Involvement of single unit activity in inferotemporal and perirhinal cortices in recognition memory of visual objects in the macaque
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Recognizing objects from the past is a vitally important ability for everyday live. The studies of brain mechanisms responsible for visual recognition memory suggest that the modulation of single unit activity in the inferotemporal and perirhinal cortices could be an important part of the neuronal substrate of recognition memory. In this review, I will describe Stimulus Specific Adaptation (SSA) - the reduction in neuronal response to previously viewed objects. The experimental tasks in which SSA is observed will be presented, along with the possibility that SSA may be enhanced by saccadic exploration of visual scene. Next, I will demonstrate that under special circumstances (partially split-brain preparation) monkeys could recognize the re-presentation of visual images without the concomitant appearance of SSA. The most promising alternative candidate for neuronal mechanism involved in recognition memory is delay activity - an increased frequency of cell firing in the time between the initial presentation of an image and its subsequent re-presentation. In order to determine if delay activity is important for recognition we have started to investigate the effects on recognition memory of disrupting delay activity by electrical stimulation. Preliminary results indicate a positive correlation between a reduction in delay activity and a decrease in recognition performance.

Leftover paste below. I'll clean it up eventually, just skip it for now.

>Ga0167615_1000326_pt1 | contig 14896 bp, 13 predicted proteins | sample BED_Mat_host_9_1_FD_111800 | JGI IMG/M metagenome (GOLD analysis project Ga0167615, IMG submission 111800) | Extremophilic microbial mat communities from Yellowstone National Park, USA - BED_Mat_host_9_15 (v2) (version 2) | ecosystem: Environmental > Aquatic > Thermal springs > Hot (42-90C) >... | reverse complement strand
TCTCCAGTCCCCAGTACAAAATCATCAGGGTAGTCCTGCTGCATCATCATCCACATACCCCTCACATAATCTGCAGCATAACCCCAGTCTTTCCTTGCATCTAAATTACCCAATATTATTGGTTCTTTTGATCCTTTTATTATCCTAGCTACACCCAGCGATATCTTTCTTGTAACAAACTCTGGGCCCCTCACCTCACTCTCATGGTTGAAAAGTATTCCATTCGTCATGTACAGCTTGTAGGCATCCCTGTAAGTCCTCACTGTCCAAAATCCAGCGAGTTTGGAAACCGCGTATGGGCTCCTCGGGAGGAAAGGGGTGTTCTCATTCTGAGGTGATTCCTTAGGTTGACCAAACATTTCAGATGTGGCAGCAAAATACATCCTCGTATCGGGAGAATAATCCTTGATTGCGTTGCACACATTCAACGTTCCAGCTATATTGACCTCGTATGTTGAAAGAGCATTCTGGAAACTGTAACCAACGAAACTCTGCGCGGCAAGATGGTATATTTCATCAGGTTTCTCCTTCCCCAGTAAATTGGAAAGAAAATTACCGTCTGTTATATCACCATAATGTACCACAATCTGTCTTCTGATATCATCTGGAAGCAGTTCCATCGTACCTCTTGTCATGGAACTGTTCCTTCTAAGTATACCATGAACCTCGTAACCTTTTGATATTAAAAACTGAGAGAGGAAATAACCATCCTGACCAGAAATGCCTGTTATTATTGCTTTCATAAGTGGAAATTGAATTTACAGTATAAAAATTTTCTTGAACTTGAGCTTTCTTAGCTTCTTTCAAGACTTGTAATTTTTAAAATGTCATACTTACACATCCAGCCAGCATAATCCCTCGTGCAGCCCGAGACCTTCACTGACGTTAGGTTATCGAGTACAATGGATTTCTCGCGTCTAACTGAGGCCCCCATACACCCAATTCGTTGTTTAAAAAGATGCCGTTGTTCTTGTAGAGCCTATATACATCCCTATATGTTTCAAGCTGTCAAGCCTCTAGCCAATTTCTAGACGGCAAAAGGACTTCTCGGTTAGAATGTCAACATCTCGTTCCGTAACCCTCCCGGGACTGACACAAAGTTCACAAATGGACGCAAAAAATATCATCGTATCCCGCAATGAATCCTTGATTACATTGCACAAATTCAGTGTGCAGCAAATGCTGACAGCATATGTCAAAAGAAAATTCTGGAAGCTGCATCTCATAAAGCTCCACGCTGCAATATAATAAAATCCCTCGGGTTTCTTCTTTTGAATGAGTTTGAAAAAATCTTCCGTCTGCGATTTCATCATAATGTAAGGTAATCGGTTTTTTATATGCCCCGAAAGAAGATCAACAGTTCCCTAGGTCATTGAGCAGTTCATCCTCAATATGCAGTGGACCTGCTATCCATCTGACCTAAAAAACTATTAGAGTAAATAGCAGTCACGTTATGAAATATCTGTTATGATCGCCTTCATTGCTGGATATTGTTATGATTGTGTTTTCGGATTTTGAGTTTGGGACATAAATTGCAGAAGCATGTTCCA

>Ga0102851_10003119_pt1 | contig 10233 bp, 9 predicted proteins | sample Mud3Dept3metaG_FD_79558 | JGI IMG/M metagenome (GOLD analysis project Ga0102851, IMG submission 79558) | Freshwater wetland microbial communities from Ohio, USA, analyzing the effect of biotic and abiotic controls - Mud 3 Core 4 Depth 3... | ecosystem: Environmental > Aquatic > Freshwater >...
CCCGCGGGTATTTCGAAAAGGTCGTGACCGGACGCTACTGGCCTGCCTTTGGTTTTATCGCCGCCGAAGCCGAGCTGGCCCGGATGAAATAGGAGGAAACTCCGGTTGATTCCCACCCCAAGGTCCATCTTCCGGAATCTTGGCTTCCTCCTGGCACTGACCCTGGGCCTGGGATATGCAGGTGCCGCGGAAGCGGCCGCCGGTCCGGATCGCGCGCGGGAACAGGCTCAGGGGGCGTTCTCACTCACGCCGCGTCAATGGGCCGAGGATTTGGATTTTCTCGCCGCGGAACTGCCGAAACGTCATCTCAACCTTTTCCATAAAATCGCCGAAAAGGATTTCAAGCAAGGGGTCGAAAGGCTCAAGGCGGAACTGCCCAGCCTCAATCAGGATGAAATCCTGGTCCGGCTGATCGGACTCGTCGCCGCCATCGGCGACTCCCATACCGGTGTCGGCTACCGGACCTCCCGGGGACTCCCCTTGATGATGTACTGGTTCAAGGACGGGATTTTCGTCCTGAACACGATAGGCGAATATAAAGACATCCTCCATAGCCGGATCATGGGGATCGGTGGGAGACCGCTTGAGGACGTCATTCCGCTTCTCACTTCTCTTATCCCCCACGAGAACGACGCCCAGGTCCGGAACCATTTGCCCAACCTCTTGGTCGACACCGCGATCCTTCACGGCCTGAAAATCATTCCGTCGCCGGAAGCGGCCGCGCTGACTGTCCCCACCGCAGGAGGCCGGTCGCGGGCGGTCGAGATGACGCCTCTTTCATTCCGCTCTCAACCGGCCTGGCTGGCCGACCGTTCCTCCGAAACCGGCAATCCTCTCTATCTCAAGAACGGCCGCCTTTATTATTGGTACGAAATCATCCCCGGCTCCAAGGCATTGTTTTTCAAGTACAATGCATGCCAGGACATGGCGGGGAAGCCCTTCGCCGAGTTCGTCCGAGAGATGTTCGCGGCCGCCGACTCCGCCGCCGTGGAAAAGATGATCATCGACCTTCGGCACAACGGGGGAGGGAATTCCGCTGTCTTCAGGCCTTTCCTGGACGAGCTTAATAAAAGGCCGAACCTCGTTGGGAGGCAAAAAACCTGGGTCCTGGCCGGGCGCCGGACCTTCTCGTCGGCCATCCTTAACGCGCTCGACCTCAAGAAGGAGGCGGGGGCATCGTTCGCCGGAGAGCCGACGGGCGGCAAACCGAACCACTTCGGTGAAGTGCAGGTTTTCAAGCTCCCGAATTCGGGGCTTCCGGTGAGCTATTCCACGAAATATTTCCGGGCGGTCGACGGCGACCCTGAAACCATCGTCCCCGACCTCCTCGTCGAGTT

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S. Sobotka, Department of Neurobiology and Anatomy, University of Rochester, School of Medicine Rochester, NY 14642, USA, Email: Stanislaw_Sobotka@urmc.rochester.edu